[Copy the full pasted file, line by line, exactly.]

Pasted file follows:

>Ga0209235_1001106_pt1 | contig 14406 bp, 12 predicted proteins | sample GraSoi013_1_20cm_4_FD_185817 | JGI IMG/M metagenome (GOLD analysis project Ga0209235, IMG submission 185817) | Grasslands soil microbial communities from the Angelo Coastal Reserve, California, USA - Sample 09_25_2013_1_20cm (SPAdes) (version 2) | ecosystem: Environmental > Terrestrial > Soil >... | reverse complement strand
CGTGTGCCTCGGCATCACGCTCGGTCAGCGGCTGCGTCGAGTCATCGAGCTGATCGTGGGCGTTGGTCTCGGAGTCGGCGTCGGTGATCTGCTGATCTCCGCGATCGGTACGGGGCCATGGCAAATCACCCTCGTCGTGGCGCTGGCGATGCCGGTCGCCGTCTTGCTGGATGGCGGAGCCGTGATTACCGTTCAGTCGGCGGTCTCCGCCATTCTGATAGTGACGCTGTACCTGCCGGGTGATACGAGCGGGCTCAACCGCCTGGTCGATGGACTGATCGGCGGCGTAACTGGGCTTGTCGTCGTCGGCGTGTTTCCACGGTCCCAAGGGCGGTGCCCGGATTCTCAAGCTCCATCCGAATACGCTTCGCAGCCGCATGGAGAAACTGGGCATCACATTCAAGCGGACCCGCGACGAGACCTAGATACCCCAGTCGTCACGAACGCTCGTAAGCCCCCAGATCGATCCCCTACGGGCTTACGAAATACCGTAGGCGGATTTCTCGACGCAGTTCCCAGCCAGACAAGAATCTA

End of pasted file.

>Ga0209235_1001106_pt1 | contig 14406 bp, 12 predicted proteins | sample GraSoi013_1_20cm_4_FD_185817 | JGI IMG/M metagenome (GOLD analysis project Ga0209235, IMG submission 185817) | Grasslands soil microbial communities from the Angelo Coastal Reserve, California, USA - Sample 09_25_2013_1_20cm (SPAdes) (version 2) | ecosystem: Environmental > Terrestrial > Soil >... | reverse complement strand
CGTGTGCCTCGGCATCACGCTCGGTCAGCGGCTGCGTCGAGTCATCGAGCTGATCGTGGGCGTTGGTCTCGGAGTCGGCGTCGGTGATCTGCTGATCTCCGCGATCGGTACGGGGCCATGGCAAATCACCCTCGTCGTGGCGCTGGCGATGCCGGTCGCCGTCTTGCTGGATGGCGGAGCCGTGATTACCGTTCAGTCGGCGGTCTCCGCCATTCTGATAGTGACGCTGTACCTGCCGGGTGATACGAGCGGGCTCAACCGCCTGGTCGATGGACTGATCGGCGGCGTAACTGGGCTTGTCGTCGTCGGCGTGTTTCCACGGTCCCAAGGGCGGTGCCCGGATTCTCAAGCTCCATCCGAATACGCTTCGCAGCCGCATGGAGAAACTGGGCATCACATTCAAGCGGACCCGCGACGAGACCTAGATACCCCAGTCGTCACGAACGCTCGTAAGCCCCCAGATCGATCCCCTACGGGCTTACGAAATACCGTAGGCGGATTTCTCGACGCAGTTCCCAGCCAGACAAGAATCTA